Imagine attending a baseball game with no rules! Where you could throw the ball at a runner to be called out; or using baseballs with different sizes, shapes, and colors; or changing the number of outs from inning to inning.  What chaos! Baseball rules preserve the orderliness, safety, and integrity of the game. It is the same for adoption rules. Without these rules, children would be less safe, child and parental rights would be trampled, and no one would know what to expect. Here are some adoption rules you should know if you want to embark on an adoption journey.

Background Checks

First, any prospective adoptive parent must be willing to submit to Federal, State, and local background checks. These checks vary from state to state, but if you want to adopt, prepare to be fingerprinted. Also, be prepared to submit your driving record as well as a check with your local Child Protective Services. These measures may seem invasive but imagine adoption with no background checks! We could be placing a child in the hands of someone bent on the exploitation of children! Background checks ensure the safest placement of children for adoption.

Central Registries

Did you ever watch “America’s Most Wanted” TV show while it was on the air? It was inspired by John Walsh whose son Adam was kidnapped and killed in the 1980’s. John’s work to catch child predators also spawned State Central Registries. These Central Registries ensure that a person in one state has not had a substantiated allegation of abuse or neglect in another state. The sad truth is that there are many child predators out there. This law discourages any of them from pursuing adoption for less than noble reasons.

The Home Study

Home studies can be quite invasive. Sometimes they feel like worse than a doctor’s exam, but it is for a purpose. A home study gives the courts a snapshot of your home, your values, and your lifestyle. It also is a compilation of the many reports you have had to complete including interviews, references, physicals and background checks. It also helps when it is time to match a child to your family. Your home study will show whether your family is skilled enough to meet the needs of a child who is free for adoption.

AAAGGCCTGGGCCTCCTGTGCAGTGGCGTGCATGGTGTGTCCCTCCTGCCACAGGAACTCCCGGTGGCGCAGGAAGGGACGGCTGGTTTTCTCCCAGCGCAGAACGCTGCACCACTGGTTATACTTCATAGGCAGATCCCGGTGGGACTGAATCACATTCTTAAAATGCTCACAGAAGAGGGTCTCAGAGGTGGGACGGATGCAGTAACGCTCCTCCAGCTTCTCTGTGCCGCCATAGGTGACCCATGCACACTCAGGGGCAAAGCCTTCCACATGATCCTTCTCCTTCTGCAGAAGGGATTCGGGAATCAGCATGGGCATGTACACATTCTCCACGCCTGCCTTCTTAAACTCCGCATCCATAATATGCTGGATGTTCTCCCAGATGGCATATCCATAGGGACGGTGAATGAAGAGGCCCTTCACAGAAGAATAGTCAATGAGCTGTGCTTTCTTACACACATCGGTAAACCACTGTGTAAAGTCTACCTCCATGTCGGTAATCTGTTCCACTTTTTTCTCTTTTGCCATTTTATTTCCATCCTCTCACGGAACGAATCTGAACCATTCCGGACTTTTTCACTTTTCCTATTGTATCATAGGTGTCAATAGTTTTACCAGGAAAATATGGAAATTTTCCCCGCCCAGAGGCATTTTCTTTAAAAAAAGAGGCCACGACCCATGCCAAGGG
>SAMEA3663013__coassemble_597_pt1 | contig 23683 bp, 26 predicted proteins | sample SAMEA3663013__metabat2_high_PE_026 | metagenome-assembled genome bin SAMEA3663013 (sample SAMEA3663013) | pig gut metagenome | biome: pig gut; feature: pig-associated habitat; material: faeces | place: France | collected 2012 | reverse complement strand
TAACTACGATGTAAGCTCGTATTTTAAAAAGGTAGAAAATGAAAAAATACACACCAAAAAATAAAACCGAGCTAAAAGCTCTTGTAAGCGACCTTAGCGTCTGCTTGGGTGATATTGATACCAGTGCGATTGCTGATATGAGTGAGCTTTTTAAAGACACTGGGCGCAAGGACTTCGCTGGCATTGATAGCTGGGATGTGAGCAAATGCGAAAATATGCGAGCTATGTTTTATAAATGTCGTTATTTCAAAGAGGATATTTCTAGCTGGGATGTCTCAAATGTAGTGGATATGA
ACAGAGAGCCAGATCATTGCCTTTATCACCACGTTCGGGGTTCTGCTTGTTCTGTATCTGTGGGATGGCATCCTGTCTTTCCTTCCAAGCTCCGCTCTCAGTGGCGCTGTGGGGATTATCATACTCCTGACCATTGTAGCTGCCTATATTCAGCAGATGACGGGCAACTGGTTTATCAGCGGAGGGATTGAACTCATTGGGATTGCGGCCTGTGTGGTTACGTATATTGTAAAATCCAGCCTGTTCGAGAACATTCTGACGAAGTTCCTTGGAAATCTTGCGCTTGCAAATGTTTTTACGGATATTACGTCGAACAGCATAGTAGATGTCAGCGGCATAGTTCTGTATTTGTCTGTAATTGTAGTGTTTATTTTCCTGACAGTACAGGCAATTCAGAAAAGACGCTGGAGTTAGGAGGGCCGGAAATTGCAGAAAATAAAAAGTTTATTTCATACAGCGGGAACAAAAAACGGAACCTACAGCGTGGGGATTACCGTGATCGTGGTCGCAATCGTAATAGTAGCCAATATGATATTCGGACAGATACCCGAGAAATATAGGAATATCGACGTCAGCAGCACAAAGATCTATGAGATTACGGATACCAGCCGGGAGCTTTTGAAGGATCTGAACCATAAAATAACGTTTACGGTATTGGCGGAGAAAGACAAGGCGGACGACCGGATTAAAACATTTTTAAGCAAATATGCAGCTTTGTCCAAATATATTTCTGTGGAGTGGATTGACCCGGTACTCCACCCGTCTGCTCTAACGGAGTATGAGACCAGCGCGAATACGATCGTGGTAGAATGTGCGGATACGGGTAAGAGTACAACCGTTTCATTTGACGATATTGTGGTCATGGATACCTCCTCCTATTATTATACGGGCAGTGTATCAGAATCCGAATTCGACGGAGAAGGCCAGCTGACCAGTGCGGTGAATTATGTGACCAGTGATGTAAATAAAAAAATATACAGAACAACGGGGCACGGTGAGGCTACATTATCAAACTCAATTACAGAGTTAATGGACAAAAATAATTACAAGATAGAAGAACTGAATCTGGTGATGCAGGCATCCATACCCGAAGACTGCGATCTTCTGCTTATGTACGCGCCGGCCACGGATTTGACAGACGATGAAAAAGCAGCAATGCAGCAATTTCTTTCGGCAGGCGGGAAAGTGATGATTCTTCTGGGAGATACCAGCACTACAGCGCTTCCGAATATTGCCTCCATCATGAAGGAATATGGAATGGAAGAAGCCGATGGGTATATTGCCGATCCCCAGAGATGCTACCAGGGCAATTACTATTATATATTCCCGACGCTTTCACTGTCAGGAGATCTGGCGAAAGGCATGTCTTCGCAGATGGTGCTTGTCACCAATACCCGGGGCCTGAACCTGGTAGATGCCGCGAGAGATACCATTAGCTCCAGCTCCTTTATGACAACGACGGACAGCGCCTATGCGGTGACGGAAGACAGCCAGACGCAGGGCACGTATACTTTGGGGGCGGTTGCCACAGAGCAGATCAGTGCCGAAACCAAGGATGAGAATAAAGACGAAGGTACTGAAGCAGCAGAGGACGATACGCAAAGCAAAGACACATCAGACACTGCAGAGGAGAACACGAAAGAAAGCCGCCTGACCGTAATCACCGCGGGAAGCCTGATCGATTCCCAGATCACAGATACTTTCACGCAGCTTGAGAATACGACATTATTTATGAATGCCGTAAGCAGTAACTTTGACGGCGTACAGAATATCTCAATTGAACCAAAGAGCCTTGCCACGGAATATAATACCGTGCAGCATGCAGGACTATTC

Termination of Parental Rights

Termination of Parental Rights (TPR) is a very important legal measure in the adoption process. In domestic adoptions, this can happen voluntarily or involuntarily. If done voluntarily, a parent can relinquish his/her rights if they believe they cannot care for the needs of their child. On the other hand, if the courts have determined that a parent has abused, neglected or abandoned a child, the courts may move to terminate or severe a parent’s rights. A parent may object and demand a trial, but if there is enough documented evidence of a pattern of abuse or neglect, the evidence against them may be overwhelming. It is at this point that an adoptive family may come forward to adopt that child.

Indian Child Welfare Act (1978)

The Indian Child Welfare Act (ICWA) was enacted as a measure to protect Native American children from being adopted unethically. Native American peoples have a history of injustice done against them such as the Cherokee Trail of Tears and the Long Walk of the Navajo. There has also been a history of whites going onto Indian reservations to “adopt” Native American children who were not orphans. ICWA places protections on Native American children and gives preference for the adoption of Native American children to Native Americans. If there are no appropriate Natives to adopt the child, then the child may be adopted by a non-Native and only after the courts are satisfied that it is in the best interest of the child. do so.

It is only the tip of the iceberg when it comes to adoption rules, but these are the most important ones. Why so many? Children are our most precious gift. Don’t they deserve the best adoptive home possible? Many adoptive children have come from terrible situations either here or abroad. They deserve to be placed into a loving, permanent home so that the trauma does not continue. Adoption rules are a step towards assuring that this happens.

Derek Williams is an adoption social worker and has been in the field of child welfare and behavioral health since 2006, where he has assisted families in their adoption journey. He and his wife started their adoption journey in 1993 and have 8 children: 6 of which are adopted. His adoption children are all different ethnicities including East Indian, Jamaican, and Native American. He loves traveling with his family, especially to the East Coast and to the West Coast and is an avid NY Mets fan! Foster care and adoption is a passion and calling for Derek, and he is pleased to share his experiences with others who are like-minded.